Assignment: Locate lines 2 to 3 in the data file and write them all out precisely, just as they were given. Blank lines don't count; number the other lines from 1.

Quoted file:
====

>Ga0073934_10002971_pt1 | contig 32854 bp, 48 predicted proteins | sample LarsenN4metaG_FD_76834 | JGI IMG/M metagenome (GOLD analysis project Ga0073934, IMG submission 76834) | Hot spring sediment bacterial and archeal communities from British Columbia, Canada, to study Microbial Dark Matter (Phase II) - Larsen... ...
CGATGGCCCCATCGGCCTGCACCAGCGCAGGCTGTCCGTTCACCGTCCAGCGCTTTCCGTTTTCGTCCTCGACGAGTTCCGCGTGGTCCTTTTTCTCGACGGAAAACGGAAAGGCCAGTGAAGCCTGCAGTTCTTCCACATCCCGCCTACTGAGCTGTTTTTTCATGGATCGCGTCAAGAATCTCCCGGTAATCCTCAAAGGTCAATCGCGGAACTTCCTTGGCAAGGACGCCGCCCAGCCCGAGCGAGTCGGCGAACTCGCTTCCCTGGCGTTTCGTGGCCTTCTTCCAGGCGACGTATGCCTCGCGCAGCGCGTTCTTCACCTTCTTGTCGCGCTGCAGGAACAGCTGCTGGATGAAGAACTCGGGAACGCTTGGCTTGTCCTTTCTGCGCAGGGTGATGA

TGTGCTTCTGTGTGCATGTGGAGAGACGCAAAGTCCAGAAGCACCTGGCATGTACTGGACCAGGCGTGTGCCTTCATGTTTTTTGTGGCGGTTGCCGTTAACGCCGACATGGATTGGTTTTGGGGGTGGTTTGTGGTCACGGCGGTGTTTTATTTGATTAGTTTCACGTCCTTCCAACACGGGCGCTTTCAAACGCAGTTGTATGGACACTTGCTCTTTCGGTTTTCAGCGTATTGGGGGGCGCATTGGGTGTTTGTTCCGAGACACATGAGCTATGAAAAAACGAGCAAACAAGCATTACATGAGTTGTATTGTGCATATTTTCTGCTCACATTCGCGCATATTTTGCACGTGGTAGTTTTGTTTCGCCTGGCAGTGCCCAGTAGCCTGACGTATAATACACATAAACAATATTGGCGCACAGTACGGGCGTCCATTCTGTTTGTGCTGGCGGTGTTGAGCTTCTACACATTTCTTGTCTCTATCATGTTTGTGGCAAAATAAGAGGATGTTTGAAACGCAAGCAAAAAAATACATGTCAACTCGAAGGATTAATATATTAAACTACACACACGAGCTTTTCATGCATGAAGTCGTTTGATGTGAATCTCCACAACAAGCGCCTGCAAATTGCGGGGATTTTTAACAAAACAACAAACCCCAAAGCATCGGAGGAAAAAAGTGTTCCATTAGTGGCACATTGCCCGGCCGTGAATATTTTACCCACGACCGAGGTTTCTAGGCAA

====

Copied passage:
CGATGGCCCCATCGGCCTGCACCAGCGCAGGCTGTCCGTTCACCGTCCAGCGCTTTCCGTTTTCGTCCTCGACGAGTTCCGCGTGGTCCTTTTTCTCGACGGAAAACGGAAAGGCCAGTGAAGCCTGCAGTTCTTCCACATCCCGCCTACTGAGCTGTTTTTTCATGGATCGCGTCAAGAATCTCCCGGTAATCCTCAAAGGTCAATCGCGGAACTTCCTTGGCAAGGACGCCGCCCAGCCCGAGCGAGTCGGCGAACTCGCTTCCCTGGCGTTTCGTGGCCTTCTTCCAGGCGACGTATGCCTCGCGCAGCGCGTTCTTCACCTTCTTGTCGCGCTGCAGGAACAGCTGCTGGATGAAGAACTCGGGAACGCTTGGCTTGTCCTTTCTGCGCAGGGTGATGA

TGTGCTTCTGTGTGCATGTGGAGAGACGCAAAGTCCAGAAGCACCTGGCATGTACTGGACCAGGCGTGTGCCTTCATGTTTTTTGTGGCGGTTGCCGTTAACGCCGACATGGATTGGTTTTGGGGGTGGTTTGTGGTCACGGCGGTGTTTTATTTGATTAGTTTCACGTCCTTCCAACACGGGCGCTTTCAAACGCAGTTGTATGGACACTTGCTCTTTCGGTTTTCAGCGTATTGGGGGGCGCATTGGGTGTTTGTTCCGAGACACATGAGCTATGAAAAAACGAGCAAACAAGCATTACATGAGTTGTATTGTGCATATTTTCTGCTCACATTCGCGCATATTTTGCACGTGGTAGTTTTGTTTCGCCTGGCAGTGCCCAGTAGCCTGACGTATAATACACATAAACAATATTGGCGCACAGTACGGGCGTCCATTCTGTTTGTGCTGGCGGTGTTGAGCTTCTACACATTTCTTGTCTCTATCATGTTTGTGGCAAAATAAGAGGATGTTTGAAACGCAAGCAAAAAAATACATGTCAACTCGAAGGATTAATATATTAAACTACACACACGAGCTTTTCATGCATGAAGTCGTTTGATGTGAATCTCCACAACAAGCGCCTGCAAATTGCGGGGATTTTTAACAAAACAACAAACCCCAAAGCATCGGAGGAAAAAAGTGTTCCATTAGTGGCACATTGCCCGGCCGTGAATATTTTACCCACGACCGAGGTTTCTAGGCAA